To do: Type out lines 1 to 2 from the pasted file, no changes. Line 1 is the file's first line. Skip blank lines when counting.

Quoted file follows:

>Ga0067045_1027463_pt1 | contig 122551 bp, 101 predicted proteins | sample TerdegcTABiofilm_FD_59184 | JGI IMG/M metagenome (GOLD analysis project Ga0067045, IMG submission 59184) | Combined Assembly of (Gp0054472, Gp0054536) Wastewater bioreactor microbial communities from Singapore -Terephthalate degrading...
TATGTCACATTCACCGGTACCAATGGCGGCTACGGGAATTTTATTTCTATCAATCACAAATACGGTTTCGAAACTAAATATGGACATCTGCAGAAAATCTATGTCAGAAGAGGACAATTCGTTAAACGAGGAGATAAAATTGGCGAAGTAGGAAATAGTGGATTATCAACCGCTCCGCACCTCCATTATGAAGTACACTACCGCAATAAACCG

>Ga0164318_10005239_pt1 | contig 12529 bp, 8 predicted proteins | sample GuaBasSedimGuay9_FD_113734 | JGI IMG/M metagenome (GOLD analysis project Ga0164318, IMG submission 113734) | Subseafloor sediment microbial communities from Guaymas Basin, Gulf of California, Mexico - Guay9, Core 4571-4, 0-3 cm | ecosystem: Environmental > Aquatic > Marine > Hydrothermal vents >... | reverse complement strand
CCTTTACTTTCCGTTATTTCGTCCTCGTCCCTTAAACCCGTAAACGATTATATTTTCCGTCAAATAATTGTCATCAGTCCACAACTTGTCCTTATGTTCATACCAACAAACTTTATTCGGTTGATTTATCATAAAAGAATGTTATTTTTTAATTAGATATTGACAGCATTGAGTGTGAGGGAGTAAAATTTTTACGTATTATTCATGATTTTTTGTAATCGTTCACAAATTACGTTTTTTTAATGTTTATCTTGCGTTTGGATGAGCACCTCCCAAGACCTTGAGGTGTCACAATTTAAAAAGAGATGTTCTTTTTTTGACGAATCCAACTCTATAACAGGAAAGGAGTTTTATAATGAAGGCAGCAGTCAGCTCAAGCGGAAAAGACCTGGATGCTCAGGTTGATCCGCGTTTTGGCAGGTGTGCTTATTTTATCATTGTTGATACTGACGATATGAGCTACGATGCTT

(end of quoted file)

>Ga0067045_1027463_pt1 | contig 122551 bp, 101 predicted proteins | sample TerdegcTABiofilm_FD_59184 | JGI IMG/M metagenome (GOLD analysis project Ga0067045, IMG submission 59184) | Combined Assembly of (Gp0054472, Gp0054536) Wastewater bioreactor microbial communities from Singapore -Terephthalate degrading...
TATGTCACATTCACCGGTACCAATGGCGGCTACGGGAATTTTATTTCTATCAATCACAAATACGGTTTCGAAACTAAATATGGACATCTGCAGAAAATCTATGTCAGAAGAGGACAATTCGTTAAACGAGGAGATAAAATTGGCGAAGTAGGAAATAGTGGATTATCAACCGCTCCGCACCTCCATTATGAAGTACACTACCGCAATAAACCG